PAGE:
Eagle County Sheriff seeks 3 men seen speeding from area of Bocco fire

Randy Wyrick
Vail Daily
Crews were working the Bocco Fire near Wolcott on Sunday.
Courtesy Eagle County Sheriff’s Office


The Eagle County Sheriff’s Office is seeking three men for questioning seen speeding from the Wolcott gun range area after the fire started. All three are described as white males with long hair. They were in a red and white truck and a white sedan. Anyone with information is asked to contact the Eagle County Sheriff’s Office or Eagle County Crime Stoppers at 970-328-TIPS.


WOLCOTT — The Eagle County Sheriff’s Office said Sunday they want to speak with three males who they say were in the area of the Bocco fire when it was first sparked Saturday.

The three are identified as white males with long hair, and they were driving in a red and white truck. A white sedan was also seen leaving the area at a high rate of speed around the same time. One of these males was wearing an orange shirt.

Anyone with information is asked to contact the Eagle County Sheriff’s Office or Eagle County Crime Stoppers.

The fire, which is three miles northwest of Wolcott, had grown to more than 415 acres by 9 a.m. Sunday.

Several crews from around the region rallied to help fight the fire amid the dry and windy conditions. The air crews had to be halted for a bit Sunday afternoon because of at least one drone being flown in the area, according to the Sheriff’s Office.

The Eagle County Sheriff’s Office confirmed Saturday afternoon that the fire started near the Wolcott gun range.

The Bocco fire is burning on both Bureau of Land Management and sparsely populated private land.

Law enforcement authorities are regulating traffic along State Highway 131 north out of Wolcott, the Sheriff’s Office said.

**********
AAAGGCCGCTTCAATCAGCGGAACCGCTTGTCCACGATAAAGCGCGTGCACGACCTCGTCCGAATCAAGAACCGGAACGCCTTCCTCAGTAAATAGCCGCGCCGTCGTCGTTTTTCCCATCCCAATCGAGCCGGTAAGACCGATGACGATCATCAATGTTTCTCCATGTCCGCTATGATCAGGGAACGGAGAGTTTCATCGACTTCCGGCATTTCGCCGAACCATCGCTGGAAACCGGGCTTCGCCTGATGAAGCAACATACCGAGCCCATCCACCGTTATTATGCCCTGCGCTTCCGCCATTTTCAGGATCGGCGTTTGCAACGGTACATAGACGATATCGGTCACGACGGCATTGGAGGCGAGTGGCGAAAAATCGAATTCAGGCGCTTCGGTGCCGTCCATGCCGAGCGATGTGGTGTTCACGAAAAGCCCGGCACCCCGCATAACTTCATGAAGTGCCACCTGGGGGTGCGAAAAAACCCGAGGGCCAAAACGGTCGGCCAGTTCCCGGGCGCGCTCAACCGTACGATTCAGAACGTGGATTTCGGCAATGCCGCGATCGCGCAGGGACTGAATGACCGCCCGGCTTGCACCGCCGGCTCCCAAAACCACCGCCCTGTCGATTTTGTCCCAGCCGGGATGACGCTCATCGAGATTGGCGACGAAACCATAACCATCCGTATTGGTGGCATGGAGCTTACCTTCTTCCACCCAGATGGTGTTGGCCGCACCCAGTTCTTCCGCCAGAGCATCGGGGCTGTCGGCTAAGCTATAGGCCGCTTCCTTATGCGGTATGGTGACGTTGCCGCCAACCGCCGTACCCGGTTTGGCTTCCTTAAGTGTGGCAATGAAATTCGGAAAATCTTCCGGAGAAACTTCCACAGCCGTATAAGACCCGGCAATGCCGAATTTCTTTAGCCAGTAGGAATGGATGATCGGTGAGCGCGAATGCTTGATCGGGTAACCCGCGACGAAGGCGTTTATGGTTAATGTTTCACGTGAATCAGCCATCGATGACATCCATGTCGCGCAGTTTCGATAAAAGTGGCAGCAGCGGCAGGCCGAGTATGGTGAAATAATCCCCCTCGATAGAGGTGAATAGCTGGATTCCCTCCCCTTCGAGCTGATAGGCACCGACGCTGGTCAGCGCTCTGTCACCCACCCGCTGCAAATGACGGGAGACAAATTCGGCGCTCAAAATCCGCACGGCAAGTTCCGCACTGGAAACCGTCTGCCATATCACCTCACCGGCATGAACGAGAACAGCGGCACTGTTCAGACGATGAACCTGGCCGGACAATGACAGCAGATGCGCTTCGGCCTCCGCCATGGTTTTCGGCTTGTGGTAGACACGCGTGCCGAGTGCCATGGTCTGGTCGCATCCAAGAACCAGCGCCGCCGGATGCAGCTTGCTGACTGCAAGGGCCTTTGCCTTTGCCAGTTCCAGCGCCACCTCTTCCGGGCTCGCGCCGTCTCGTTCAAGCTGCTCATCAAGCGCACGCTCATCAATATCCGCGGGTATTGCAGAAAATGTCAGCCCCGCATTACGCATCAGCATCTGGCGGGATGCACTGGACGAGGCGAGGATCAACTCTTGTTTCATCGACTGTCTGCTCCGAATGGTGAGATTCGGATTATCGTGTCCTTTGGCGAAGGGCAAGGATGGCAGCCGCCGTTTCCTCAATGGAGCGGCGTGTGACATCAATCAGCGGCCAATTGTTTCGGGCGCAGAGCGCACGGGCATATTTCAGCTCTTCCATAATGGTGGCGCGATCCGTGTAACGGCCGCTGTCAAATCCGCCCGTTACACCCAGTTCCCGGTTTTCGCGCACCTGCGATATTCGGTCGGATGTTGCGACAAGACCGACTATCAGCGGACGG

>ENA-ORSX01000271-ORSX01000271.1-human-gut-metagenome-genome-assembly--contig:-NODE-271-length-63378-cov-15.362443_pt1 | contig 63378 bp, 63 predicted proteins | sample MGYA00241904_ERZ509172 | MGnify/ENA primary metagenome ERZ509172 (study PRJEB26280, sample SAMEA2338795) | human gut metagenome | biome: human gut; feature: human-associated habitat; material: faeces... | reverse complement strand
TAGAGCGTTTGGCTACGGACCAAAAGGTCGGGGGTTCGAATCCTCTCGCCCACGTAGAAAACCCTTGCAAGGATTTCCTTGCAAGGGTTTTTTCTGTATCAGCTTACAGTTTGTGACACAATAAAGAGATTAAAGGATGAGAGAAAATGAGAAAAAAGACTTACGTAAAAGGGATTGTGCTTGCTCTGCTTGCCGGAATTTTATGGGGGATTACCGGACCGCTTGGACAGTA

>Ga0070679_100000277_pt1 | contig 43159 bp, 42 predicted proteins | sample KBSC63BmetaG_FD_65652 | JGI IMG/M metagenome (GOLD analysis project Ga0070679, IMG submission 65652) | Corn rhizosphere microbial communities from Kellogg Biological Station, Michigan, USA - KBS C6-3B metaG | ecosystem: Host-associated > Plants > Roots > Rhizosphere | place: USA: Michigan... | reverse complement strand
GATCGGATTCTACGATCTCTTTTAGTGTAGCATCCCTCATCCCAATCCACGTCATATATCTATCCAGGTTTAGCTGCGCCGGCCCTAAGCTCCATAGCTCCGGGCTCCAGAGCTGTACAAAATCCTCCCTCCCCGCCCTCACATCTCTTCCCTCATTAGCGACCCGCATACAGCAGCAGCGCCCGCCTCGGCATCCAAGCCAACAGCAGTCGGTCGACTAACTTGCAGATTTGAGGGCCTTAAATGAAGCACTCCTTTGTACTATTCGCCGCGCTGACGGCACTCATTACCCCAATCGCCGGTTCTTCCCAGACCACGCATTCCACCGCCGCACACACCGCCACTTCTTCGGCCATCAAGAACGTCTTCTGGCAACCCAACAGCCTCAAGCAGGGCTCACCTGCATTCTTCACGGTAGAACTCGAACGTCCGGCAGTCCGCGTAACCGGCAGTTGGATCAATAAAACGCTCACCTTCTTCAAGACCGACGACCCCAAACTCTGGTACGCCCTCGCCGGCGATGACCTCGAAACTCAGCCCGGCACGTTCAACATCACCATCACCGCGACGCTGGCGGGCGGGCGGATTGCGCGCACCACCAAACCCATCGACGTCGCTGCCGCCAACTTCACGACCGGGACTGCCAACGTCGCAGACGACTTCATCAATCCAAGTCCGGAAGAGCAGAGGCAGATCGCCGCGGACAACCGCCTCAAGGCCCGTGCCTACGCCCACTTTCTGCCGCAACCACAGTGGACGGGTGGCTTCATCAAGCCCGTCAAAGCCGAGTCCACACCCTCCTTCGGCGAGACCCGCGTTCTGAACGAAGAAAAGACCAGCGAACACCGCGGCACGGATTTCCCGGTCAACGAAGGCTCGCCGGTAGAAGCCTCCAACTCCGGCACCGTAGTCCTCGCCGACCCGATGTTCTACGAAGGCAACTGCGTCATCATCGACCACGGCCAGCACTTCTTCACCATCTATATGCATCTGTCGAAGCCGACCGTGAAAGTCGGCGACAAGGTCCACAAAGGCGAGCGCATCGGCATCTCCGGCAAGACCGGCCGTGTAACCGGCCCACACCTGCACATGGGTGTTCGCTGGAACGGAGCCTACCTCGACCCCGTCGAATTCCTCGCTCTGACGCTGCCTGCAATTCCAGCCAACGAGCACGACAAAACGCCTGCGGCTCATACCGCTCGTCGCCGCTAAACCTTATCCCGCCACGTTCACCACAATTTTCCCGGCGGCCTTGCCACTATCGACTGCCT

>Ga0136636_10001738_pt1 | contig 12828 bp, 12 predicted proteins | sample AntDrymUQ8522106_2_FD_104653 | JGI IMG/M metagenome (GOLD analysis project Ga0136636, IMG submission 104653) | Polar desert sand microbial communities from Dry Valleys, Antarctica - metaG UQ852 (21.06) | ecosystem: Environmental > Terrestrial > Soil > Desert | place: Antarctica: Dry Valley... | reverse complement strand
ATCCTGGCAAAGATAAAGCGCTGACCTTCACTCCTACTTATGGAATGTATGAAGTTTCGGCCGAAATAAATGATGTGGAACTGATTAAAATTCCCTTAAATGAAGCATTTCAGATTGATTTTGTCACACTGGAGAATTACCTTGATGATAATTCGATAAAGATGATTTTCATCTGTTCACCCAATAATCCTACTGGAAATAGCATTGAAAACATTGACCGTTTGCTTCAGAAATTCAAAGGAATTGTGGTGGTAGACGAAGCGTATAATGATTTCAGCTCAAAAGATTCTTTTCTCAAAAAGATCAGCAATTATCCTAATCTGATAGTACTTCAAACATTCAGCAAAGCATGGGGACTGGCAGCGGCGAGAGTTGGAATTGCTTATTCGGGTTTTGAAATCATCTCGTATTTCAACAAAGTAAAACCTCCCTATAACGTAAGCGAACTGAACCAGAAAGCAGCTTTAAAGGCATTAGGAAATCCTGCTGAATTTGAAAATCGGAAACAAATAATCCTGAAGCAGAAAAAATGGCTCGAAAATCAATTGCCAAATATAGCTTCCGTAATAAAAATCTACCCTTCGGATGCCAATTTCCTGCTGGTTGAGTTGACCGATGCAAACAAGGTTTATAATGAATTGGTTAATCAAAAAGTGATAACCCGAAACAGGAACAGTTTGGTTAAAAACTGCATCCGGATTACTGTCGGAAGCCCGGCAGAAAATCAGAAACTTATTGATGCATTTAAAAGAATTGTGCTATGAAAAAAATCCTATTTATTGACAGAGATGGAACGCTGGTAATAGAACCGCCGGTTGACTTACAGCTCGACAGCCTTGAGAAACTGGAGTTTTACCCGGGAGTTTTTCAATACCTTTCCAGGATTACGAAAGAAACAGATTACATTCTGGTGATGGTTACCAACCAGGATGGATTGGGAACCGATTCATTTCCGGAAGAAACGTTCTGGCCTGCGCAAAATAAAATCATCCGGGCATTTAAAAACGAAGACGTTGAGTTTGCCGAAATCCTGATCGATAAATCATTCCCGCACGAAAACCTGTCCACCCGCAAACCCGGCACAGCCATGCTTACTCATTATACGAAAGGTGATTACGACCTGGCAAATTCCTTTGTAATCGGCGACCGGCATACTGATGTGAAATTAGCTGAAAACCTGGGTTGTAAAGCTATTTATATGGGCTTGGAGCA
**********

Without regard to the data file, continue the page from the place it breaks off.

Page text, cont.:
The Edwards Interfaith Chapel opened Saturday afternoon for evacuees of the Alkaline Subdivision, and the Eagle County Fairgrounds is available for large animals that need to be evacuated.

Smoke from the fire will spread to the east along the I-70 corridor, officials warned. For more information on smoke and air quality visit:


The National Weather Service has issued a “red flag” fire weather warning for Sunday, June 10. That means it’s a really, really good day to not burn anything. A combination of low humidity, stout winds and warm temperatures mean that any fire that sparks could get out of control quickly.

The most recent warning is one of several one-day warnings issued so far in this dry, warm, windy spring season. Despite those warnings, fire officials in Eagle County have yet to impose fire restrictions. That means campfires are allowed and agricultural burning permits will be issued — although those permits aren’t valid on red flag days.

Fire officials also offered these recommendations for preventing wildland fires:

• Campers need to be sure their campfires are fully extinguished. This can be accomplished by “drown, stir and feel.” Douse the fire, stir the ashes and then feel with the back of your hand to make sure it is cold. Be sure to turn over any burnt wood to wet both sides and wet the area around the fire. If it is too hot to touch, then it is too hot to leave.

• When towing vehicles, check to see that no chains or parts are dragging. Check the air pressure in all tires, and if you get a flat tire, stop immediately. Driving on a tire rim will create sparks that can ignite a fire. Do not park vehicles in dry grass. Hot exhaust pipes can start a fire that you will not see until it is too late.

• Practice fire prevention when shooting firearms. Place targets on gravel or dirt. Do not use steel targets. Use lead ammunition only. Do not use tracer rounds or explosive targets. Keep water or an extinguisher close by while shooting.

Staff Writer Randy Wyrick can be reached at 970-748-2935 and


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